He remembered the nine months of his pregnancy. I mean to say, of his own gestation, the months of his unfolding, of his creation in the womb. For years he went by oblivious to it when, slipping jerkily on a bloom of ice, he knocked his head. That was when he remembered how he had come into being, built from cell to cell.
He couldn't look at his mother. He couldn't bear to face her. She called him on the telephone and the unknown intimacy of it overwhelmed him. He bit his lip and blushed the colour of tinned salmon. But he was obsessed with it, with realising that memory. He spent hours wrapped tight and body-curled on his bed, piled among sheets. He wore three pairs of socks. He bathed for hours, thickening the water with flour.
Tremblingly he explained it to me. How he remembered this complete awareness. How his organs splayed and grew and filled the spaces of him. Of recalling the hazy development and definition of his fingertips and toes, the clarification of his mouth and nose. He even recalled the taste of his mother's birthing fluid—the taste of game, with a distinctly floral tang. He tried all sorts of concoctions to remember it—hare and honeydew, deer and damson, pheasant and plum. None of them recalled what he had once tasted.
We worried about him. This project of bringing back what now was gone. He let his job slip, his commitments and familiarities. He grew angry when we told him he was too obsessed. He simply explained the fact that he was born strangely blue. Of how the midwife had marked the time of his birth from an unusual and non-clinical oriental clock, the hands of which were spread like the heads and buds of flowers.
He spent more and more time at the local pool, just floating in the warm water, his fingertips crinkling like sodden paste, eddying on the tideless waves.
It wasn't long before he had spent his savings on creating a vast spherical tub in his garden. We came to visit him, but he was simply agitated and dismissive. He glanced anxiously at the too-hot sun and repeatedly dipped his fingertips into thick water, ducking his head into buckets, under it.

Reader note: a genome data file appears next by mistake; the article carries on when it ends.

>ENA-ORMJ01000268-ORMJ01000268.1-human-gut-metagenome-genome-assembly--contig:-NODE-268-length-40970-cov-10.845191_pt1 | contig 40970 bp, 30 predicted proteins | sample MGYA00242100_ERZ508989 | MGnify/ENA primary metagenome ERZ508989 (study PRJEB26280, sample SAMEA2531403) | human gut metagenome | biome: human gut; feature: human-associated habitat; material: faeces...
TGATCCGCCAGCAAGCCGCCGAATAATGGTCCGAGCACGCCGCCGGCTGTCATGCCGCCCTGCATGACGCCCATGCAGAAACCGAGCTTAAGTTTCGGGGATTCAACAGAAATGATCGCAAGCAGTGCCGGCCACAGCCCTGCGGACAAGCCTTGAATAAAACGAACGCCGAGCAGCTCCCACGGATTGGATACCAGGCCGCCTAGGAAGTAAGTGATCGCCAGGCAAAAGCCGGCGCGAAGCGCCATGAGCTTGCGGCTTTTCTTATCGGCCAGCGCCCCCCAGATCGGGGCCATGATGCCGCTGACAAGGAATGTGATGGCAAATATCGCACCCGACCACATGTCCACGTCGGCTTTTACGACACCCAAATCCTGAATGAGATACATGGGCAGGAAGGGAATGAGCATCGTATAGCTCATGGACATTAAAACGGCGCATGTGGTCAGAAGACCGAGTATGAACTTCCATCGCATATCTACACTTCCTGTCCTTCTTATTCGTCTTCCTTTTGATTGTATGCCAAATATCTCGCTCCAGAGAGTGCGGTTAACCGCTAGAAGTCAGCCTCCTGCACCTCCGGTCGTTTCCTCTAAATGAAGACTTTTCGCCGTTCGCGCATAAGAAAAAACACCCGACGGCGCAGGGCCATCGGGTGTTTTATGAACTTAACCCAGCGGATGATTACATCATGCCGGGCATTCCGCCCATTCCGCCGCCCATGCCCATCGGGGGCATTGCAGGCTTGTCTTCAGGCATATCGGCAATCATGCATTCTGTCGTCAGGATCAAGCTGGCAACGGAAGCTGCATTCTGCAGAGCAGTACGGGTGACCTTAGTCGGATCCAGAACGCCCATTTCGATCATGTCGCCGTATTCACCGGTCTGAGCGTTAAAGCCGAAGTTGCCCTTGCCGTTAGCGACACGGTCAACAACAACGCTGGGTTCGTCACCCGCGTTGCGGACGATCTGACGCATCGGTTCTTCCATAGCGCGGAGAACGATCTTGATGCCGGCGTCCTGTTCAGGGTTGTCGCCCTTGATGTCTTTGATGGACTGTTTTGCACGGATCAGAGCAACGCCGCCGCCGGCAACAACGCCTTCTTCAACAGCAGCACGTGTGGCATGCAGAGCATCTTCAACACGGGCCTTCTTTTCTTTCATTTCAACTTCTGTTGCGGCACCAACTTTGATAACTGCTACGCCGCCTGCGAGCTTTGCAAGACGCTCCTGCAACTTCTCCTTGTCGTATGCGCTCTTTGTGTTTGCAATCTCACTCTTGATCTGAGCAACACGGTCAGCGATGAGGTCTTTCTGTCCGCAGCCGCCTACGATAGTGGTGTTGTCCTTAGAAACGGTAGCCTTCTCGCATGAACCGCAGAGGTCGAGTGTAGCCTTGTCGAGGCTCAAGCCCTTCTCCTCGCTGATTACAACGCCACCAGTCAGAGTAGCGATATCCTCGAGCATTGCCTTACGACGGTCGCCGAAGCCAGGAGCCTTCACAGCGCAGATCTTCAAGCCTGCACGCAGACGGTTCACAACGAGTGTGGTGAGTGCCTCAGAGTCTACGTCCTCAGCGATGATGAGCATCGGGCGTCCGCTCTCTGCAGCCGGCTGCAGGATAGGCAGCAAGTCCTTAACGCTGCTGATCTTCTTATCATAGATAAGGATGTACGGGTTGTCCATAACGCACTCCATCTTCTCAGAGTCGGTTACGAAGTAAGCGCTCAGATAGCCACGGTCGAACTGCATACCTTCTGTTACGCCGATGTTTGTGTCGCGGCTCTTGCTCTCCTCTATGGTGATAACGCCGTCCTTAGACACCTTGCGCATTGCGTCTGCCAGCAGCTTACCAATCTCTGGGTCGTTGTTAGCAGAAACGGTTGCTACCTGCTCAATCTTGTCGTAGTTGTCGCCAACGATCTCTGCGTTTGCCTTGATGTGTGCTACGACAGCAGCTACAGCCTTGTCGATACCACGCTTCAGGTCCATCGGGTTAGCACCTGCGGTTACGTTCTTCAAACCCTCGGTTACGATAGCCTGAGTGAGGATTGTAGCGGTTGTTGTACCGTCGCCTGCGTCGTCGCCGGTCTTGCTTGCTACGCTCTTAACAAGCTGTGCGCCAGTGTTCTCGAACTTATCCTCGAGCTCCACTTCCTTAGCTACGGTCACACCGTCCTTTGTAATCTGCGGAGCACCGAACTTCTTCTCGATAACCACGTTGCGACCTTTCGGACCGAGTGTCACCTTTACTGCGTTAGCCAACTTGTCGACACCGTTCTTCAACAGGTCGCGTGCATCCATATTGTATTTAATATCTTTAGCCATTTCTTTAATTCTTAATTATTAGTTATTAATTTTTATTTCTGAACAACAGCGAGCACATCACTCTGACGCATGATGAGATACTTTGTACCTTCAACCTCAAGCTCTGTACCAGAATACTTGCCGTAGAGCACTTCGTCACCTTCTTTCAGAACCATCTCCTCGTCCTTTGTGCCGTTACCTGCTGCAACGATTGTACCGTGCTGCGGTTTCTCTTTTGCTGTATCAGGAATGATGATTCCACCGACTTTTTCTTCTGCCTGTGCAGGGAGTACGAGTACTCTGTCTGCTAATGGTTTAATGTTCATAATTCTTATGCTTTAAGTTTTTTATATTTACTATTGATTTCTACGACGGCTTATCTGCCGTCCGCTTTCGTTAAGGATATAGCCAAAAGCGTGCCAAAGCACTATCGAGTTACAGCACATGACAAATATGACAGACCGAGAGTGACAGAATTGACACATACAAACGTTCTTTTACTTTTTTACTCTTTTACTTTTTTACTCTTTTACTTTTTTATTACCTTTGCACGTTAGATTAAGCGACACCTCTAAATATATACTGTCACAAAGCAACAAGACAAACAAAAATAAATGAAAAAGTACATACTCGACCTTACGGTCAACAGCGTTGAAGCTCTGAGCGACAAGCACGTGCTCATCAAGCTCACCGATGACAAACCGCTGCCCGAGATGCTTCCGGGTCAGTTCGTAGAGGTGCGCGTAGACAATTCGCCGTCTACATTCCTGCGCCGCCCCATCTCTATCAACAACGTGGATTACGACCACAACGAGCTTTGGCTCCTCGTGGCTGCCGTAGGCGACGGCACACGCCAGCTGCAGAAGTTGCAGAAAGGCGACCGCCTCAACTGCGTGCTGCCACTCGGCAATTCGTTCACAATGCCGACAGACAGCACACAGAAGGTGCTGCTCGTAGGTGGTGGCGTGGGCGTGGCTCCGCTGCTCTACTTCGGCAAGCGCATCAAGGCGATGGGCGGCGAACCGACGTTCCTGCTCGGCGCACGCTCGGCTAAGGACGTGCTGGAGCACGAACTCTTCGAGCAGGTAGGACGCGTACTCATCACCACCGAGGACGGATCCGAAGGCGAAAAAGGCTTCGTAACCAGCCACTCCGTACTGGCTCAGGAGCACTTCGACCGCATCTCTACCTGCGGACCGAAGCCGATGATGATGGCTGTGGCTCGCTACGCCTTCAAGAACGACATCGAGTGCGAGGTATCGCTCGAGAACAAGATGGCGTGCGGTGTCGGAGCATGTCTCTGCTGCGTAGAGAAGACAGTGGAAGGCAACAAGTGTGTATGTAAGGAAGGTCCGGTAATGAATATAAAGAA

On the day of the sphere's completion he donned a mask and tube that connected with the outside world. He called it his umbilical. His eyes were glassy and shallow like fake pearls. He clambered up a ladder and, moving his legs slowly like an astronaut, he dipped his body into the thick, brackish fluid. He floated there in the depth of it, spinning slow trellises of himself in the soup, his body twisted into a question mark.
He never spoke again. Even to this day we wonder whether he got his wish—whether he shrunk to a point, and disappeared into the mash.
Owen Vince is a poet and writer living on coastal west Wales. Originally an archaeologist, he has since turned to writing, which has appeared in Cadaverine Magazine, The Siren, NNATAN, and Igloo, among others. “Swim” was one of the winners of the Press 53 Flash Fiction Contest at AWP 2014.
There is no greater Sin after the seven deadly
than to flatter oneself into an idea of being a great poet. John Keats
The minor poet wanted to be a major poet and so he refrained
from the seven deadly sins, not spewing his wrath on the face
of the sheet, but being long-suffering and gracious when
the not-so-good poet won the latest publishing contest, 60-96 pages
and $1000, even writing a congratulatory letter, glad to hear
your confessional schlock found a home, thought that stuff
went out with Lowell, and he eschewed greed, how avaricious
could he be when the biggest prize couldn’t rescue a Cambodian
family of four from poverty? And nobody could ever accuse him
of sloth. He wasn’t one of those Sunday poets who wrote only
when inspiration struck, oh no, he scribbled every day,
even if only a haiku. Why he often wrote a poem on the way
to work because what poet could live on his poetry, no laziness
for him, though he had heard leisure was necessary for culture,
and it was certainly true that very few of his kind seemed to have
any time to read poesie. As for pride, what did he have
to be proud of, that stapled volume, his life’s work, several
hundred copies, remaindered on his shelf, at least his ex-wife
had left him that. Of course, there was lust from time to time,
that cute seventeen-year-old with the voluptuous verbs and sinuous
sonnets, but really, he wasn’t a pedophile like those Catholic
priests who were also trying, but not very hard it seemed, to avoid
the seven deadly sins. He suppressed occasional envy, all those
kids right out of MFA programs blogging their poems, tweeting
on and picking up prizes here and there, he would have had
a much better chance if he had gone to Harvard or Yale.
As for gluttony, well, like most poets he had given up red meat.
However, he did flatter himself at those open readings where he
was better than most and always had an extra single-spaced
three-pager wadded in his pocket to pull out when the host said,
“Yes, one more poem but then that is enough.”